Hasegawa 1/48 A-4E/F Skyhawk






See review


Tom Cleaver




Every introduction of new technology and new capability in succeeding generations of aircraft has generally resulted in an increase in size. This was particularly true with the advent of jet propulsion, with the need for increased fuel. Additional avionics, armor to protect engine and fuel, etc., led to an ever-increasing weight spiral. Ed Heineman, who by the end of the Second World War was chief designer at Douglas Aircraft, hated this. Heineman had begun his career working for Jack Northrop, and had inherited his mentor's desire for aeronautical excellence and elegance, which had resulted in well-designed, lightweight aircraft (at least for their mission, compared with their competitors.

When the Navy issued a specification for a jet-powered light attack aircraft to replace the Douglas Skyraider, capable of carrying a then-heavy nuclear store, they expected something that would generally be about the size of a Skyraider, if not perhaps a bit larger. Reversing the trend of increasing weight and size, Heineman presented the Navy with the smallest jet yet designed for operation from carrier decks. It was in fact so small it did not need wing folding, since the span was less than the size of a standard Navy deck elevator. It was immediately dubbed "Heineman's Hotrod." While some doubted, many looked at Heineman's record as designer of the SBD Dauntless, A-20 Havoc, A-26 Invader, and AD Skyraider, and gave the proposal serious thought. When the Navy's review of the design came up with the answer that it should do what Mr. Heineman said it would, a contract was let on June 21, 1950, for the XA4D-1, which first flew on June 22, 1954.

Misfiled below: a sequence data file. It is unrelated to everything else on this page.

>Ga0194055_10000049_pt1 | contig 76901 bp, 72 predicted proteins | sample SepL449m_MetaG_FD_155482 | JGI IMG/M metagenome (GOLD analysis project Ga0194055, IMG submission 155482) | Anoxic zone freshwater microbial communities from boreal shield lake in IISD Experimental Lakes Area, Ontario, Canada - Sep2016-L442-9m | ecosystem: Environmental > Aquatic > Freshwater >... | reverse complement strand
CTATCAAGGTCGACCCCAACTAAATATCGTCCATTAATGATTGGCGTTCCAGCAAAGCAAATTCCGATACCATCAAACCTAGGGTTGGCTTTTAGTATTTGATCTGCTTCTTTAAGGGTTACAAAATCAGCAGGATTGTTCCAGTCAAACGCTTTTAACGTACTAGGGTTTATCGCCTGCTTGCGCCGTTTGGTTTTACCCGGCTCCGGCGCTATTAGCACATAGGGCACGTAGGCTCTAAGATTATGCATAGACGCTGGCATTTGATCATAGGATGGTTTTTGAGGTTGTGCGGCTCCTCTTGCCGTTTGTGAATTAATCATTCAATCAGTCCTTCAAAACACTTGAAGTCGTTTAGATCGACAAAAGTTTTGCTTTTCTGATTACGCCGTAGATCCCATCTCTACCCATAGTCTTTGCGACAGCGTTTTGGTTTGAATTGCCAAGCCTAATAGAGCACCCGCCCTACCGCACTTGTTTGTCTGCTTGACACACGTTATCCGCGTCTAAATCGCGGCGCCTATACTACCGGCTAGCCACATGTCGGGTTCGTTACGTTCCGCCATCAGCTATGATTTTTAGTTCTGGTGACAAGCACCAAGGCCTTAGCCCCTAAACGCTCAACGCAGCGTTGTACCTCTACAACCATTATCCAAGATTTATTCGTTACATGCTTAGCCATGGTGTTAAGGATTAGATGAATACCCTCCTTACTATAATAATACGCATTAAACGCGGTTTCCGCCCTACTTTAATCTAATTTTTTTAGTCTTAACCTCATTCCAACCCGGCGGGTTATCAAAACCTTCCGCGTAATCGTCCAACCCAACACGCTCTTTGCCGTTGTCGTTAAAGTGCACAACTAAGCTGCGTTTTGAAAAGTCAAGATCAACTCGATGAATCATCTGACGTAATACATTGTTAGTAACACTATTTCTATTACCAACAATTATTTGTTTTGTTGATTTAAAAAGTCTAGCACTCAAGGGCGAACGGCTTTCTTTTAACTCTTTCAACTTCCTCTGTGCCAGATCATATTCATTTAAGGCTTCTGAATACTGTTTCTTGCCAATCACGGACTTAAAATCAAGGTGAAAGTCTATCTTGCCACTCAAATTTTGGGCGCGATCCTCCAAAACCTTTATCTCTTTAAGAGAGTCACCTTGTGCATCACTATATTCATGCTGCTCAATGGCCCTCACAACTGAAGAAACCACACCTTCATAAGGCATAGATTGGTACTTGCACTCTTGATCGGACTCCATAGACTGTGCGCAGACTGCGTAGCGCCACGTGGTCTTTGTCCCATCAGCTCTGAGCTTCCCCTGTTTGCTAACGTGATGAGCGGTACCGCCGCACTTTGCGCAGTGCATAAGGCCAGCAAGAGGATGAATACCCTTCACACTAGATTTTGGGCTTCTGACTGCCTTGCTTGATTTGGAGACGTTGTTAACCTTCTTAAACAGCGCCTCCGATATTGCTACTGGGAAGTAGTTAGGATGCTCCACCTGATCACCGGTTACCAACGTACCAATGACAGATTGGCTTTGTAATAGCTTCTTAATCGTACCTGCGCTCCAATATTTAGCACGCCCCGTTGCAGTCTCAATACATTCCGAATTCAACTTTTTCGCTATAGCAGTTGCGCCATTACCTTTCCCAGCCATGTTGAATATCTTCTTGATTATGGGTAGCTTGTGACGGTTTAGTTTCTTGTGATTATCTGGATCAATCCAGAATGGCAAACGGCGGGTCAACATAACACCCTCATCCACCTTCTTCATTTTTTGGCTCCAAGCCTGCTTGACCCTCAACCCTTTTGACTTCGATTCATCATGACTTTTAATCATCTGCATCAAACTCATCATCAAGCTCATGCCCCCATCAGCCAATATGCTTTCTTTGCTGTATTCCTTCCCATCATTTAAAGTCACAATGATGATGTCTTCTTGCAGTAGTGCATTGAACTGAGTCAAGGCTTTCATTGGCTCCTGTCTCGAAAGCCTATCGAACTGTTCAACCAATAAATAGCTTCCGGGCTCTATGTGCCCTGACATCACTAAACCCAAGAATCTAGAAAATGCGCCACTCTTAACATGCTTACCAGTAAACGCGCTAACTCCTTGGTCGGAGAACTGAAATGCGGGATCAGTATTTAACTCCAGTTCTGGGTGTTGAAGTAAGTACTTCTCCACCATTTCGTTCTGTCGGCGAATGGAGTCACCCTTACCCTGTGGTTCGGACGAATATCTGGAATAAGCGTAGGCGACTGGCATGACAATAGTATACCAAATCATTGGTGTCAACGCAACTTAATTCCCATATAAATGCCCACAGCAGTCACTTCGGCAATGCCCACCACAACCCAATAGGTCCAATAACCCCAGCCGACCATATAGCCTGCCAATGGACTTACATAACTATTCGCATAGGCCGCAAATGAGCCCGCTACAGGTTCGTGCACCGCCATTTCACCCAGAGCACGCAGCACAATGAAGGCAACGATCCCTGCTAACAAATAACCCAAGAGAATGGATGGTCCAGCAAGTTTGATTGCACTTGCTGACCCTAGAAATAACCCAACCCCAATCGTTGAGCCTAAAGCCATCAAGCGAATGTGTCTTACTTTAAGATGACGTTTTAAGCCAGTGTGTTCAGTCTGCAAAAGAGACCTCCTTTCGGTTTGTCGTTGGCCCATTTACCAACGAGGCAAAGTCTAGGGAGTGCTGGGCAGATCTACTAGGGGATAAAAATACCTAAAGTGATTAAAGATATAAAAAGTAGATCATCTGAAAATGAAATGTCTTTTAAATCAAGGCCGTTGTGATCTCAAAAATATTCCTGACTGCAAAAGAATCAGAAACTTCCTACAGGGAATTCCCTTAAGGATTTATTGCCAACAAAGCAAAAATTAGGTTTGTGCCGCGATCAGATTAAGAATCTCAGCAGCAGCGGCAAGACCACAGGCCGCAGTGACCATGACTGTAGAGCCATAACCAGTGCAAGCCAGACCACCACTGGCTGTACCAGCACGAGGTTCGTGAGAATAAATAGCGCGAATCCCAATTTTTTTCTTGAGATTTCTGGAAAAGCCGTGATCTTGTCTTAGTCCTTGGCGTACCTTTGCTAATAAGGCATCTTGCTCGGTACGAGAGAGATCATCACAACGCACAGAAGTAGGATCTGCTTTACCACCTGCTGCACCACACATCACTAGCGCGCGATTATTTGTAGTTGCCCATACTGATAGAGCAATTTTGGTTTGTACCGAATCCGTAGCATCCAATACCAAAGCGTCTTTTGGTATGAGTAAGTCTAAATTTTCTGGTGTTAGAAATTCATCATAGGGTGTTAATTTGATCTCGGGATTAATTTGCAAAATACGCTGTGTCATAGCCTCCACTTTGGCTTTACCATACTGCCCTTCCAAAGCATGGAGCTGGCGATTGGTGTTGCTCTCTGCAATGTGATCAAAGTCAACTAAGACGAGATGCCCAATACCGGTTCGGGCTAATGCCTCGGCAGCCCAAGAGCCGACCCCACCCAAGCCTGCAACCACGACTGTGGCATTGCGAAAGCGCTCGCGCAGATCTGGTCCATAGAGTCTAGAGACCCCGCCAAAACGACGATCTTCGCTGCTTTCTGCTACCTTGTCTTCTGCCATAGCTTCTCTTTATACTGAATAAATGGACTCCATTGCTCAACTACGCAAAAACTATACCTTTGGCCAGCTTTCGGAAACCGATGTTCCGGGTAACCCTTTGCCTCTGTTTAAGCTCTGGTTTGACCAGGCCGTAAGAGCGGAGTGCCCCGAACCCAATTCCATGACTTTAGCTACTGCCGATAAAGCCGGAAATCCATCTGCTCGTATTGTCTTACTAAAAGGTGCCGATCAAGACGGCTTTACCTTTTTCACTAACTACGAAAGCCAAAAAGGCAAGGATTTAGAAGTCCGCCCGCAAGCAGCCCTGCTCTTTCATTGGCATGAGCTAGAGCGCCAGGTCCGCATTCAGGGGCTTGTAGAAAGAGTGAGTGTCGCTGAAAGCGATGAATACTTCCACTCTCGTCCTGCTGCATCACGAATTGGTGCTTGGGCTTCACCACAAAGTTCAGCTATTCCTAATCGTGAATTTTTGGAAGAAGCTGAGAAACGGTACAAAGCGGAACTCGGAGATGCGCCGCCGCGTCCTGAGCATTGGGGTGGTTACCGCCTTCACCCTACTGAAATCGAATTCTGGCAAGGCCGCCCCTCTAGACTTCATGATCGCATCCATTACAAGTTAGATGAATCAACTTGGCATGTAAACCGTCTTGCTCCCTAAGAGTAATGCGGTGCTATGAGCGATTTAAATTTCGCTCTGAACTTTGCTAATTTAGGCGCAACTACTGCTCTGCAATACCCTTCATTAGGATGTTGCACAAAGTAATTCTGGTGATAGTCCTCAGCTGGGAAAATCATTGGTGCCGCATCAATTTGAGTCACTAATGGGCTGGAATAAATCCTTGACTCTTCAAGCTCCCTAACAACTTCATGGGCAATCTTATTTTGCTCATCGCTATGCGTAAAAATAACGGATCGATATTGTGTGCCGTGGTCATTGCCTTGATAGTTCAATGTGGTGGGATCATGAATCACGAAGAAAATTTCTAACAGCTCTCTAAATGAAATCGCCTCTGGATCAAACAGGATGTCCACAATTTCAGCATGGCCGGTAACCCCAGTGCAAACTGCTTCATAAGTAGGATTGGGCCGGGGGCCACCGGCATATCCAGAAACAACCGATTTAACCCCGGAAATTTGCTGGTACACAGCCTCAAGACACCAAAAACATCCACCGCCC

Powered by a Wright J-65 Sapphire providing 7,200 lbs. of thrust and armed with two 20mm cannon, the "Skyhawk" as it was then known had LABS provisions for a MK-7 nuclear store on the centerline, with wing racks for either drop tanks or conventional bombs. The A4D-1 entered service in September 1956 with VA-72.